These checks can be performed across a range of AWS Services. However, this level of service is only available to customers with Business-level or Enterprise-level support. If you wish to upgrade your level of support please click here to select your support plan.
The default offers 4 checks that can be performed for free:
The screen shot below shows an example of these free checks:
As you can see, Trusted Advisor has identified that I have a number of Security Groups that allow unrestricted access. This is a security risk and Trusted Advisor has alerted me of this issue so that I may take action.
Although these free checks are useful, the full power and potential of AWS Trusted Advisor can only be appreciated with the full access to all 47 checks. If you have a large estate to manage, monitor and assess for best practises then I suggest you take full advantage of the Trusted Advisor service within the corresponding support plan. It could help you save a significant amount of money by ensuring your security is optimised against best practises. It will check to ensure you have the right level of instances and that they are optimises for size. TA will also check your High Availability configurations to ensure they are in place in the event of a failure.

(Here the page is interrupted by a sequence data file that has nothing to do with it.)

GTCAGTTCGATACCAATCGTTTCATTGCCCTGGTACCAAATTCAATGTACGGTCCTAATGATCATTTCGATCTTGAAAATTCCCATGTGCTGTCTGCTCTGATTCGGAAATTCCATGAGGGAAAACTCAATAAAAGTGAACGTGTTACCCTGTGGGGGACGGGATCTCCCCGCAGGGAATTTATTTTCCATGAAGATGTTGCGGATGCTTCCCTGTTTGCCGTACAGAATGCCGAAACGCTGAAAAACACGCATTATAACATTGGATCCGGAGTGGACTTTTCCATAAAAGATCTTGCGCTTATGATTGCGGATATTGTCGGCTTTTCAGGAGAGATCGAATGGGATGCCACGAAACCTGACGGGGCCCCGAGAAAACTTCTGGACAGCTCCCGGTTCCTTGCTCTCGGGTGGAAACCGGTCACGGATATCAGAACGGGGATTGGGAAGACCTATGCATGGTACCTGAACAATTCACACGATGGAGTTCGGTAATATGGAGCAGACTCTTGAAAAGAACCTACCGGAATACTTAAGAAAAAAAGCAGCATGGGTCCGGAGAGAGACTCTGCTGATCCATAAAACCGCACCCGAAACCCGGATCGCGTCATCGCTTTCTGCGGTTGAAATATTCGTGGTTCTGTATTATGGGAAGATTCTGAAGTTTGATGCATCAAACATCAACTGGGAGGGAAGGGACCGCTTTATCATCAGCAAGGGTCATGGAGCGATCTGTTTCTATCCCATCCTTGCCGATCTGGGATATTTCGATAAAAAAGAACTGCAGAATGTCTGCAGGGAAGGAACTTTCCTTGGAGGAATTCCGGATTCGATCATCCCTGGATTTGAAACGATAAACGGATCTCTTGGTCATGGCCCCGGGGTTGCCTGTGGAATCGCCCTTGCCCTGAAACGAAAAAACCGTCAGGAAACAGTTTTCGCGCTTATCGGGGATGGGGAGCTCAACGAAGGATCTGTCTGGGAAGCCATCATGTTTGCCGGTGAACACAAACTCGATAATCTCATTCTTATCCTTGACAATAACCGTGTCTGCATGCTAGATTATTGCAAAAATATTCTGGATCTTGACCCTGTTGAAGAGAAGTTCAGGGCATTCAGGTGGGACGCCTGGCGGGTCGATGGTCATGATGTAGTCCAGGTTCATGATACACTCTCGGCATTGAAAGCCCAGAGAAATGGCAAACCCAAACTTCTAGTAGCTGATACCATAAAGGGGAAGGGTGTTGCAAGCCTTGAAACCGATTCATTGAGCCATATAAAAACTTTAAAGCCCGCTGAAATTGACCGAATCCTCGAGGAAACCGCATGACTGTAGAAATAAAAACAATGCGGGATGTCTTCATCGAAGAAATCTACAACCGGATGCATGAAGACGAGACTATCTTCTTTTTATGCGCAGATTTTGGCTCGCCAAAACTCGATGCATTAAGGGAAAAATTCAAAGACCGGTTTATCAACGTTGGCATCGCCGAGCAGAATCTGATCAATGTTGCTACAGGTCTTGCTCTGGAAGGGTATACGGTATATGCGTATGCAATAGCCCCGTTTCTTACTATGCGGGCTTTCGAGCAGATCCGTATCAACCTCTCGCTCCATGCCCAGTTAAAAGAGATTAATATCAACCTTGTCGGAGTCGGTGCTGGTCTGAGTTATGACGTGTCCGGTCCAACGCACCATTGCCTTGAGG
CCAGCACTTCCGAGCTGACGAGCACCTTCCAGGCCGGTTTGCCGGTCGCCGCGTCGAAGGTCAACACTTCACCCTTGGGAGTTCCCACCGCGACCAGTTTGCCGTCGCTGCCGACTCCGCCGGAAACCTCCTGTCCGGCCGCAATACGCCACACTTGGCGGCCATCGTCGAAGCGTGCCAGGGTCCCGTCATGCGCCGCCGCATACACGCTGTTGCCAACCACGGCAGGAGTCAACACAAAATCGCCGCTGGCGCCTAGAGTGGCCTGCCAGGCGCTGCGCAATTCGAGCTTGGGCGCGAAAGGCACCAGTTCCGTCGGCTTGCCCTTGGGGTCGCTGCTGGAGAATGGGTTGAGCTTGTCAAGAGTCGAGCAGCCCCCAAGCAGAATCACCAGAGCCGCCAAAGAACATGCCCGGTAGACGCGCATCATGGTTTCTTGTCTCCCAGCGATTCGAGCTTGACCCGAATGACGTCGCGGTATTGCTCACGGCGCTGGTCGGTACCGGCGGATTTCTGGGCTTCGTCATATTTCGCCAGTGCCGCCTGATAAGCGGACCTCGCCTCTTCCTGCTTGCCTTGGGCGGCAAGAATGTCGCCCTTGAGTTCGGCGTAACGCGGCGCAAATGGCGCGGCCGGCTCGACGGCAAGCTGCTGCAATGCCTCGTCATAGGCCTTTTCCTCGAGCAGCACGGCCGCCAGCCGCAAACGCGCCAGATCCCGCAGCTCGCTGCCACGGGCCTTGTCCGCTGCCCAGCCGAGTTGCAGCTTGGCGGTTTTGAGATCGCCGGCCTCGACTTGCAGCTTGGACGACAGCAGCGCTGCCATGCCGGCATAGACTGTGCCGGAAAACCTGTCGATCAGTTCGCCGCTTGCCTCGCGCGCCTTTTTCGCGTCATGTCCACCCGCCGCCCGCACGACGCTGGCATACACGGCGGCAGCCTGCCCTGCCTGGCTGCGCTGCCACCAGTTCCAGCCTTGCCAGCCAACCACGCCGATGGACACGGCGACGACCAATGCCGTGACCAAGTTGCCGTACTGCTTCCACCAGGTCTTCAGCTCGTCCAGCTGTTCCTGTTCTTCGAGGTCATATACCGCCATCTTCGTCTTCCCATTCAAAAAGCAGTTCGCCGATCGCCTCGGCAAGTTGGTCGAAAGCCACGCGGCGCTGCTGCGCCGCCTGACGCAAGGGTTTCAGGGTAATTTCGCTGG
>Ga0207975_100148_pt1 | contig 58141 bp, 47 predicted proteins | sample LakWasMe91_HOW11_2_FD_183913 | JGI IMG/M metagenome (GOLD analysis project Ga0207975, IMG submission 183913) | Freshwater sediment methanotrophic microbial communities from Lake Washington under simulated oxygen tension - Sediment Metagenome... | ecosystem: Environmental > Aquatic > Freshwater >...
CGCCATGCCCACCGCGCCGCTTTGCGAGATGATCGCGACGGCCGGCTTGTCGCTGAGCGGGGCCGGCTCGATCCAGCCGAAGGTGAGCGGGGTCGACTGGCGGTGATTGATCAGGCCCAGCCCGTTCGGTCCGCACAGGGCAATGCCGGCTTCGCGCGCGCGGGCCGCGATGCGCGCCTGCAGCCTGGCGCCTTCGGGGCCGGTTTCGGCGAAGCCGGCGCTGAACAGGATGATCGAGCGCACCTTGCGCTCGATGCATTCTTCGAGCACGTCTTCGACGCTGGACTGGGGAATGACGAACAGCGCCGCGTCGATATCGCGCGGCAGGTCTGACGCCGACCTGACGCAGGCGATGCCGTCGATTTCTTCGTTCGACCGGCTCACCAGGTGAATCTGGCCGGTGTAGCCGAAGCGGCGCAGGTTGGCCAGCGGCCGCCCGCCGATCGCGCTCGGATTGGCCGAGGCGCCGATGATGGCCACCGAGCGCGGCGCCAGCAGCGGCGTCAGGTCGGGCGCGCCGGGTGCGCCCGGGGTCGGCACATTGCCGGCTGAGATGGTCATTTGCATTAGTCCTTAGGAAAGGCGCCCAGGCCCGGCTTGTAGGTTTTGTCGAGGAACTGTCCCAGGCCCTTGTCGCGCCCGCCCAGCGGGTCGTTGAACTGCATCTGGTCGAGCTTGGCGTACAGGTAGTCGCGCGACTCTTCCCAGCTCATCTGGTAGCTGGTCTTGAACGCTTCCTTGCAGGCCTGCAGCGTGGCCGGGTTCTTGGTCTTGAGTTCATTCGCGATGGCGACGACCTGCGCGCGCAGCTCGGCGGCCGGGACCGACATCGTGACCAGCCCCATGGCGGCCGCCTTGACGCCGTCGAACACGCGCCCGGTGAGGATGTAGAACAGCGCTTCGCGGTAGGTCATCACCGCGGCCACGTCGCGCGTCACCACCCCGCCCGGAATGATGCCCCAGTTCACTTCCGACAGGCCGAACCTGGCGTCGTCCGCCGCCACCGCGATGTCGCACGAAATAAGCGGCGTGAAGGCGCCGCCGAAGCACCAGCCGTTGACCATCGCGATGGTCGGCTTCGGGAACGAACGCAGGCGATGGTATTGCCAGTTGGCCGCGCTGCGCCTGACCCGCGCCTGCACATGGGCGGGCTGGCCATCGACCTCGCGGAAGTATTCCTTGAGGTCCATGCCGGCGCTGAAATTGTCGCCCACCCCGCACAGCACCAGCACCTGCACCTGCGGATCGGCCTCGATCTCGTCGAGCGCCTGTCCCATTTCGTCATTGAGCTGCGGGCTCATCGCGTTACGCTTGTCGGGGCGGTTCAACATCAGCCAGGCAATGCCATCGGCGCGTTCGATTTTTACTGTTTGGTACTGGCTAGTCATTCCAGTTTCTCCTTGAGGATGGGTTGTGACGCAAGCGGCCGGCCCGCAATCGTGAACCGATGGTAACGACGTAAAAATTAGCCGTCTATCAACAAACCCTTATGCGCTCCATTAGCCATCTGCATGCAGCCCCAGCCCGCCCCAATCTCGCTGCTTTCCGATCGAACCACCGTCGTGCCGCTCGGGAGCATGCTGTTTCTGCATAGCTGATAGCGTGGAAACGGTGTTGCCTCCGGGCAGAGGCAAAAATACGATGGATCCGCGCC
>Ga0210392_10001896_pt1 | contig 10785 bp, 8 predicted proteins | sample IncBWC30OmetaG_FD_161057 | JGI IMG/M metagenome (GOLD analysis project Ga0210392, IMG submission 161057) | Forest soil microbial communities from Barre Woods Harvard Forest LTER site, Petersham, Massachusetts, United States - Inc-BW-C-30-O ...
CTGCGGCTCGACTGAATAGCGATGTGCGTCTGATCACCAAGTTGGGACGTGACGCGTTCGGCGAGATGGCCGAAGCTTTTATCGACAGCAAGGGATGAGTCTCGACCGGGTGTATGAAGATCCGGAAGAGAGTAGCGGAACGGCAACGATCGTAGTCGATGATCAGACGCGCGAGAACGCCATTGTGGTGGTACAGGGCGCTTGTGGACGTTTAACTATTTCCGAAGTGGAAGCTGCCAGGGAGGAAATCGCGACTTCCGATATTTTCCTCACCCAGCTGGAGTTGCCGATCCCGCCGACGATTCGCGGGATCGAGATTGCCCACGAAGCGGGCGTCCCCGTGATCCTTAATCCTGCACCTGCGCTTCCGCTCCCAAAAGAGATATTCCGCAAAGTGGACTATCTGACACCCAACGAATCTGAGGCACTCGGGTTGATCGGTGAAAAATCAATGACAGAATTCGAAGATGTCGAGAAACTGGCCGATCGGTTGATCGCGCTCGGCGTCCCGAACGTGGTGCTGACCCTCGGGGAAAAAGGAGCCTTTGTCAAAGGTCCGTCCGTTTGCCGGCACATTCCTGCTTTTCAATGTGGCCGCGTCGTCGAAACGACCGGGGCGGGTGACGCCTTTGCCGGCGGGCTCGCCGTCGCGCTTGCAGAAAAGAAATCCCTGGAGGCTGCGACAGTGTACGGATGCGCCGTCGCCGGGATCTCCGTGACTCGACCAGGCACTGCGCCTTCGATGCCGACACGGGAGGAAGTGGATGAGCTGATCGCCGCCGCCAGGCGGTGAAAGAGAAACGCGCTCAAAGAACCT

Typically in an ever expanding environment, it can be difficult to stay on top of all of these areas, so having a service to monitor your activities and spot things that you may miss is essential in keeping your estate optimised.
When it comes to monitoring and managing your AWS financial information, you need to ensure this privilege is restricted to the people who are authorised. Billing is linked with IAM to allow specific restrictions of access to be put in place.
By default, your AWS account owner has full access to all billing information. No other users initally have access. The first time that your root account tries to access the billing information you need to perform the steps below as its not automatically activated and isn’t initially visible.
1. Log into AWS Console as the AWS account owner (root)
2. Select your account name in the top right and select ‘My Account’
3. Select ‘Edit’ next to IAM User Access to Billing Information and select the check box to activate
The root account can now access the Billing & Cost Management from within the console by selecting your username/account in the top right corner > Billing and Cost Management. From here you are able to access information such as your Bills, Budgets, Reports, Payment History and Method etc. Some very sensitive information.
If you require other users to access this restrictive area you have to grant specific permissions.